- - kigo for late spring

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すが漏のあと床の間の壁にあり
sugamori no ato toko no ma no kabe ni ari

leaks from melted ice
make patterns on the wall
of the tokonoma . . .


Takizawa Iyoji 瀧澤伊代次




sugamori すが洩り (すがもり) leeking of melting icewater
... suga more すが漏(すがもれ)
- - kigo for late winter

suga is dialect of Northern Japan. Snow and ice around the home begin to melt and leek through the apertures in the roof or windows or below doors.

. WKD - kigo for winter at home .


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Tokobashira 床柱 alcove post

春雨や仮鬚掛けたる床柱
笋や行末はたが床柱
行く春のもたれ心や床柱
床柱鼻もうたずに郭公
弓靱紫苑生けたり床柱

. Masaoka Shiki 正岡子規 .

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ほととぎすむかしの宿や床柱 調巴
何処からも見える越後の床柱 松下雅静
元日の夕日さしをり床柱 金尾梅の門
六月の京より届く床柱 生野照子
六月や月光しばし床柱 黒田杏子
冬麗のまんなかにある床柱 桂信子
鏡中に昭和果てたる床柱 桂信子
利休忌や楓の細き床柱 井水貞子
師の声の聞えて涼し床柱 深見けん
後の雛濤音ひびく床柱 田中英子
春浅く短冊換へぬ床柱 高濱年尾
春眠やよろけて凭る床柱 木内美恵子
桃一つ残りて黒き床柱 柿本多映
正客や暑さぞまさる床柱 雪色 選集
濃紫陽花一輪匂う床柱 中嶋正子
秋すでに傷ふかく立つ床柱 中村苑子
秋袷端折りて拭きし床柱 金龍綵子
臘梅をいけて無骨な床柱 京極杞陽
苧殻火を映せる父の床柱 沼尻巳津子
蓬莱や父の背に負ふ床柱 加藤耕子
行く秋の光澄む古き床柱 石塚友二
褞袍着て背に明るさの床柱 井出節子
避寒して海の入日に床柱 波多野爽波
雑巾や杉に時雨る床柱 一滴 「板東太郎」
雪の夜は梢をおもふ床柱 正木ゆう子
霧の夜の村を捨てたい床柱 室生幸太郎
青葉冷えこのしづけさに床柱 中村祐子
青葉寒む翁も倚りし床柱 岡本差知子

床柱拭く手見えゐる除夜旧家 鷲谷七菜子
床柱磨くことより年用意 水谷成一
床柱輪飾かけていや古りし 吉屋信子

- source : HAIKUreikuDB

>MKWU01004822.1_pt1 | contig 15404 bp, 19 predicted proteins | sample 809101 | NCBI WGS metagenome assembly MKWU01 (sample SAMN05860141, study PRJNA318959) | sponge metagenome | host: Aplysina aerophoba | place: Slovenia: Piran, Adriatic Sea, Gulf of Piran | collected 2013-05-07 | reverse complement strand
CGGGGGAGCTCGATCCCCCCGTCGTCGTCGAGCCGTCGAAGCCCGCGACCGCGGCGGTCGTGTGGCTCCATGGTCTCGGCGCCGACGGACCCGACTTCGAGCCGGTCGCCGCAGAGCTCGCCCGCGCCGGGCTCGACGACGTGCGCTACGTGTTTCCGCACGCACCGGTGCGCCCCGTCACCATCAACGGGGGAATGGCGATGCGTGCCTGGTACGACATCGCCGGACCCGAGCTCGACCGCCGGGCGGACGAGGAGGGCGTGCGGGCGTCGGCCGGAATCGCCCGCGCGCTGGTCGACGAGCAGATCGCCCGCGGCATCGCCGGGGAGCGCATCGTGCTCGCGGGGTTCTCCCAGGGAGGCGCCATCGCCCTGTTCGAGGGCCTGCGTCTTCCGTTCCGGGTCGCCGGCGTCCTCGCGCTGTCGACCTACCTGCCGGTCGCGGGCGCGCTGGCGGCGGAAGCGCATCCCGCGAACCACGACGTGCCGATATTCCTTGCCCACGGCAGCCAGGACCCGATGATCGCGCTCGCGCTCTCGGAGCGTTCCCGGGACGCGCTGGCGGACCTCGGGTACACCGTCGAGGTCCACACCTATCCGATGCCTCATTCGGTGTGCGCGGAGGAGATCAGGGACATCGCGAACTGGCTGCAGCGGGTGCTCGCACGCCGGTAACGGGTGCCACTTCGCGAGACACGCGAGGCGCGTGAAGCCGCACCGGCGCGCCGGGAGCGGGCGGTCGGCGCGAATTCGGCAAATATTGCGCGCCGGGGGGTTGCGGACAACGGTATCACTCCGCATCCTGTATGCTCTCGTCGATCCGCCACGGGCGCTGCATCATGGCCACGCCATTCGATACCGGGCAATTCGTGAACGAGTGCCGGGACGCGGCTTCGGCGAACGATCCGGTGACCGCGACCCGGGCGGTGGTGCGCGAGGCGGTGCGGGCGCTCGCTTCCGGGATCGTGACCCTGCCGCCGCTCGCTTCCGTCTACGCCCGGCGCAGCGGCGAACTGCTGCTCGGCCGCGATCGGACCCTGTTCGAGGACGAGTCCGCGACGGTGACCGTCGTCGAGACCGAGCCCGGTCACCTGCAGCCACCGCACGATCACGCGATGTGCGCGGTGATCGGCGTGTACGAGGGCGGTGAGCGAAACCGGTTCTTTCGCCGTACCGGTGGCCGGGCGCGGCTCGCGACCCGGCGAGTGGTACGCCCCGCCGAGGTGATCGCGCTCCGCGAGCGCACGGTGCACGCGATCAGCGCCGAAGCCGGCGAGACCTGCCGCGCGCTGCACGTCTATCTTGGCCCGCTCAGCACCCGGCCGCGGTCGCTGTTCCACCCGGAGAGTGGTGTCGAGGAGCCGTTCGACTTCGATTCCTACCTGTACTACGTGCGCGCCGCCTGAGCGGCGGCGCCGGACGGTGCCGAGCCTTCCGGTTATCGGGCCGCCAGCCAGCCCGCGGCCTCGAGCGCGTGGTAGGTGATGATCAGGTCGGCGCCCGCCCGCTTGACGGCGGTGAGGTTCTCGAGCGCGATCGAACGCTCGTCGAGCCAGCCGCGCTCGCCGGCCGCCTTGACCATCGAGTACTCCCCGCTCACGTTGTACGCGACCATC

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new year decoration with willow branches
kake yanagi, kakeyanagi 掛柳 (かけやなぎ)

..... yanagi kakeru 柳掛くる(やなぎかくる)
binding willow branches, musubi yanagi 結柳(むすびやなぎ),むすび柳
- - kigo for the New Year

Willow branches are hung out of a freshly cut bamboo vase in the tokonoma or over the hearth before making the first fire. The longer the branches hang down, the better. Sometimes even up to 5 meters long ! Long branches are also wound together to a ring, as a celebration to the sun gaining new strength for the coming year.

. yanagi 柳 the willow and its kigo .

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. chigaidana, chigai-dana 違い棚 staggered shelves .

. irori 囲炉裏 / いろり open sunken hearth .
- - - - - jizaikagi 自在鈎 pothook and more


. - Doing Business in Edo - 商売 - Introduction .

. Japanese Architecture - Interior Design - The Japanese Home .